Aside from what you need, there’s a much bigger question about what you want? If you want to learn more about Nepal, the landscape, people and culture, if you want to provide employment for local people, if you want preferential treatment at tea houses and insider info on where to sleep and eat then I’d recommend getting a local guide or an international guide that has spent many years working in the region.

Pemba Sherpa became my friend during my trip. I had someone to joke and play cards with; someone who could help me pick food; someone I could ask all manner of questions; someone I didn’t feel ashamed or embarrassed to ask for help. Without Pemba and the porters, our camp cook and climbing Sherpas I would’ve had a drastically different experience. Would it have been inferior? For me, yes. Even though I’m a pretty experienced trekker now, I still wouldn’t trek in Nepal alone. For me, part of the experience is going with a local Sherpa guide. Pemba and I are still friends!


I’m no expert on altitude sickness, so I won’t go in to too much detail here, suffice to say it’s your responsibility to be aware of the symptoms and know what to do if you feel them coming on. If you are climbing with others, you should check each other every day. Ask how they’re feeling? Have they had a persistent headache? Is breathing laborious rather than just a little strained? Are you struggling for air even when sitting still? You must be honest enough to ask these questions of yourself each day.

There are medicines available, but if symptoms have developed, these are worthless. Above 4,000m or so is where the oxygen level in the air starts to dip and the higher you go, the lower it gets.

The best way to avoid it or minimise the side effects, is to go slowly. And I mean really slowly. You shouldn’t ascend more than 300 metres per day. Or you can climb a little higher than this, but you can’t sleep higher than this. You should aim to sleep lower than the maximum altitude you reached on that day. So if you plan to sleep at 4,500m, you should aim to go a little higher during the day, around 4,800m.

Altitude sickness starts with what’s called acute mountain sickness (AMS). Symptoms include headaches, vomiting, tiredness, trouble sleeping, loss of appetite and dizziness. Note, however, that you will be tired, have trouble sleeping, be a little dizzy and perhaps even have trouble eating (this never happened to me however, I ate like a horse!) even without AMS. This is all part of a tough trek at altitude. But you need to be alert to when a line is crossed. A constant headache and severe exhaustion are good – or bad, in fact – indicators.

The next stage is high altitude pulmonary oedema (HAPE) or high altitude cerebral oedema (HACE), which usually happens are higher altitudes. These are is a lot more serious and can, if left untreated, result in death.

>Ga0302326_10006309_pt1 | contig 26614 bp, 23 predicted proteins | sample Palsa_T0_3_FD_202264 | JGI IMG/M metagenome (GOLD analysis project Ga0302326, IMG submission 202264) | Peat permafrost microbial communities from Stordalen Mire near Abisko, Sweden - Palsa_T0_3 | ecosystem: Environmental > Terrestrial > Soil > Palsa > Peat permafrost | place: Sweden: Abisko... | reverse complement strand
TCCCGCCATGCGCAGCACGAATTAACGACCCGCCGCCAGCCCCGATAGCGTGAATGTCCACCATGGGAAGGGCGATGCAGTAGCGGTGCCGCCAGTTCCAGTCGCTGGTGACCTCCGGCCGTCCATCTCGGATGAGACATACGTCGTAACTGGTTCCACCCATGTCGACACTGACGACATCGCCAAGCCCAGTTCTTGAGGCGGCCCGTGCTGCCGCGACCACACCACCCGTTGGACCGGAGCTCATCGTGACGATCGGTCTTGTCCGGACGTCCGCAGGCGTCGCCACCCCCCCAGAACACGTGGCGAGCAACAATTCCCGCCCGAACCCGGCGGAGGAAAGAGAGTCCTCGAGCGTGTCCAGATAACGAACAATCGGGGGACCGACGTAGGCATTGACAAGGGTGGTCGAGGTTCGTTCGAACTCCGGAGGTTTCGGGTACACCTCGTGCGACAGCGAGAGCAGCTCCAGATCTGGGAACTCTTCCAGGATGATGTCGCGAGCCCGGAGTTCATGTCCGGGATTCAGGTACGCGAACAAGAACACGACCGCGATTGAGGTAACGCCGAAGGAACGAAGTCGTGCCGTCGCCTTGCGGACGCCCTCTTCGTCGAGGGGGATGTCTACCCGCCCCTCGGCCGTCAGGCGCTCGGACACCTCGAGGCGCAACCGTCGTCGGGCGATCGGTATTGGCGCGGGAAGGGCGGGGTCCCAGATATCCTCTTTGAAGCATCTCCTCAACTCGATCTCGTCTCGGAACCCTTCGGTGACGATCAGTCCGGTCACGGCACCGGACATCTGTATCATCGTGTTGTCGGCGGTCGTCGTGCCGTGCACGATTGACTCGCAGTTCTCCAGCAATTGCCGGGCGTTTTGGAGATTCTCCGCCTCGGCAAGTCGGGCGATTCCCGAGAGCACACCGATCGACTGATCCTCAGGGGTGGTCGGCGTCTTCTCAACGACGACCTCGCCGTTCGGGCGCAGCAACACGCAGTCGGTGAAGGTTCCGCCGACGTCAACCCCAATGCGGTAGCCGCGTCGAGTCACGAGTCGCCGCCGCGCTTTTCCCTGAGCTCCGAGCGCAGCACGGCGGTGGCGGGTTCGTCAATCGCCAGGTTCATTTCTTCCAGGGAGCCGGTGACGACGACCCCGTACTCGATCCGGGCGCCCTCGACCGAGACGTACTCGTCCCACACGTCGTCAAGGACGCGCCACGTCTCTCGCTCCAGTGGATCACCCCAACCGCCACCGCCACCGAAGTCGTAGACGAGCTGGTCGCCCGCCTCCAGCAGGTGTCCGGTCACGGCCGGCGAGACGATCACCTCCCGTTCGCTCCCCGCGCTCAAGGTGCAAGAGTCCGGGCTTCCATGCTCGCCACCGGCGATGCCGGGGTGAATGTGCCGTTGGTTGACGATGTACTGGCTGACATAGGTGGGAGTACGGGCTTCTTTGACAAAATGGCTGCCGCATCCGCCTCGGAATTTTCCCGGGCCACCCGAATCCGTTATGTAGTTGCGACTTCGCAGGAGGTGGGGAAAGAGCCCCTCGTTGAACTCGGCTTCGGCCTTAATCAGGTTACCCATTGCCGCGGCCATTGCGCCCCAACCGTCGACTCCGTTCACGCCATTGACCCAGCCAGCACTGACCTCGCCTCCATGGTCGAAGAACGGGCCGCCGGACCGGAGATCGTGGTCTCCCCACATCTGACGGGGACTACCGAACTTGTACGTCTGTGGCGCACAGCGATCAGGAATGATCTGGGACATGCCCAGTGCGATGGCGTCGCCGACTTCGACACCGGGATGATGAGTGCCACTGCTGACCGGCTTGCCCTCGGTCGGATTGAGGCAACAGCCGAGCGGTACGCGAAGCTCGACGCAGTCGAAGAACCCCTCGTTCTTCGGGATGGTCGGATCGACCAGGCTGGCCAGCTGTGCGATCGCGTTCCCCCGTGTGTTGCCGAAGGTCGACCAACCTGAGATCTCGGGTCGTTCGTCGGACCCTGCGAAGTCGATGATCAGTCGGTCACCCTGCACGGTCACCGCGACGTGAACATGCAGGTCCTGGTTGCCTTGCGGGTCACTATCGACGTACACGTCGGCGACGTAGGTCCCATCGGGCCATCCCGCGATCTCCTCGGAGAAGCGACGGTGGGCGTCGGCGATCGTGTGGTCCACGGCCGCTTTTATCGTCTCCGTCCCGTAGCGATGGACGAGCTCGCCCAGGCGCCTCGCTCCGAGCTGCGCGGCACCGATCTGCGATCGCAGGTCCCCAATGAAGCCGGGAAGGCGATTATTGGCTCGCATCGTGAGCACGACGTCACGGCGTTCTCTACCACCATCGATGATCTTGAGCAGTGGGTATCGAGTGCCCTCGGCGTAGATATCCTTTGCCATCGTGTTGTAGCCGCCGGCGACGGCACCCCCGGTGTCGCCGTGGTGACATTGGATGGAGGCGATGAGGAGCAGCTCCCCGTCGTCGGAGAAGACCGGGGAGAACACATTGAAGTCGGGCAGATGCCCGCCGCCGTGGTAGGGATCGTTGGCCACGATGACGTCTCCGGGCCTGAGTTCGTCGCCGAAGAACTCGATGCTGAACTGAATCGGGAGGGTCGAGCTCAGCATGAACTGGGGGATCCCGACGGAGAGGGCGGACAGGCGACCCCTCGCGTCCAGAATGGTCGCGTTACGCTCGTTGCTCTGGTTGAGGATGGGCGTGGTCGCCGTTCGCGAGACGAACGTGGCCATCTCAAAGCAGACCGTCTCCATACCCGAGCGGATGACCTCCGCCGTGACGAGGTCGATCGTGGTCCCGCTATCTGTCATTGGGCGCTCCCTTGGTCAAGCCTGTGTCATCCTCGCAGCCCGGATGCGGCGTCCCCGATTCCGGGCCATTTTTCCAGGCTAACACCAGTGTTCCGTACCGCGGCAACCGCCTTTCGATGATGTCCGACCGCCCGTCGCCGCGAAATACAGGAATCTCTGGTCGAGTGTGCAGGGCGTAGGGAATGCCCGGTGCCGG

Altitude is not to be messed with. Ascending too fast can kill you. Take it slow and enjoy every step. And come down alive! No mountain is worth dying for.



Seeing Mount Everest was the fulfilment of a long-standing dream. Though not completely immutable to the elements, it stands tall and strong, enduring. It, along with its equally impressive neighbours, brought a new perspective to my life. Here I was, small, finite, breakable treading through the realm of natural giants. I was in awe.


Summiting Lobuche at 6,119m was a massive achievement and one I’ll always be proud of. It took a whole load of Snickers, dal bhat, Nepali Flat, slowly-slowly walking and full-on mental toughness to get there, but wow was it worth it. And I’m not just talking about the view. I, me, stood on that mountain through sheer will and determination.


The tea houses are such an iconic part of trekking in Nepal. I can’t pick out just one and it’s not like there was one that was significantly better than the others. They were all very basic, a little damp and pretty cold. But the welcome when you reach them: tea, dal, chocolate, smiles will forever warm my soul.


Yes you can trek alone; but why lose out on a card player, picture taker, joking partner, mood booster and cultural educator? Thank you Pemba Sherpa for making my trip to your homeland so memorable. I will be back.


Go with a guide. They’ll ensure you’re not walking too fast or too far. They make great company too. And they can teach you a lot about the culture and landscape.


Pack as light as possible. You need plenty of gear to get you up the mountain, but don’t take stuff you won’t need. Either you or your porter will have to carry it.

Eat as much as you can. You burn thousands more calories than a typical day at home so fuel up. And if you appetite wavers, try your hardest to snack your way to lots of calories.

Leave your phone in your bag and take a proper camera. I had three weeks without any connection to the outside world and it was pure bliss. My DSLR pics were fantastic, too.

Get in shape well in advance. Know the basics of climbing, rope management and first aid. Then walk, walk, walk and do lots of long, slow, steady-state runs.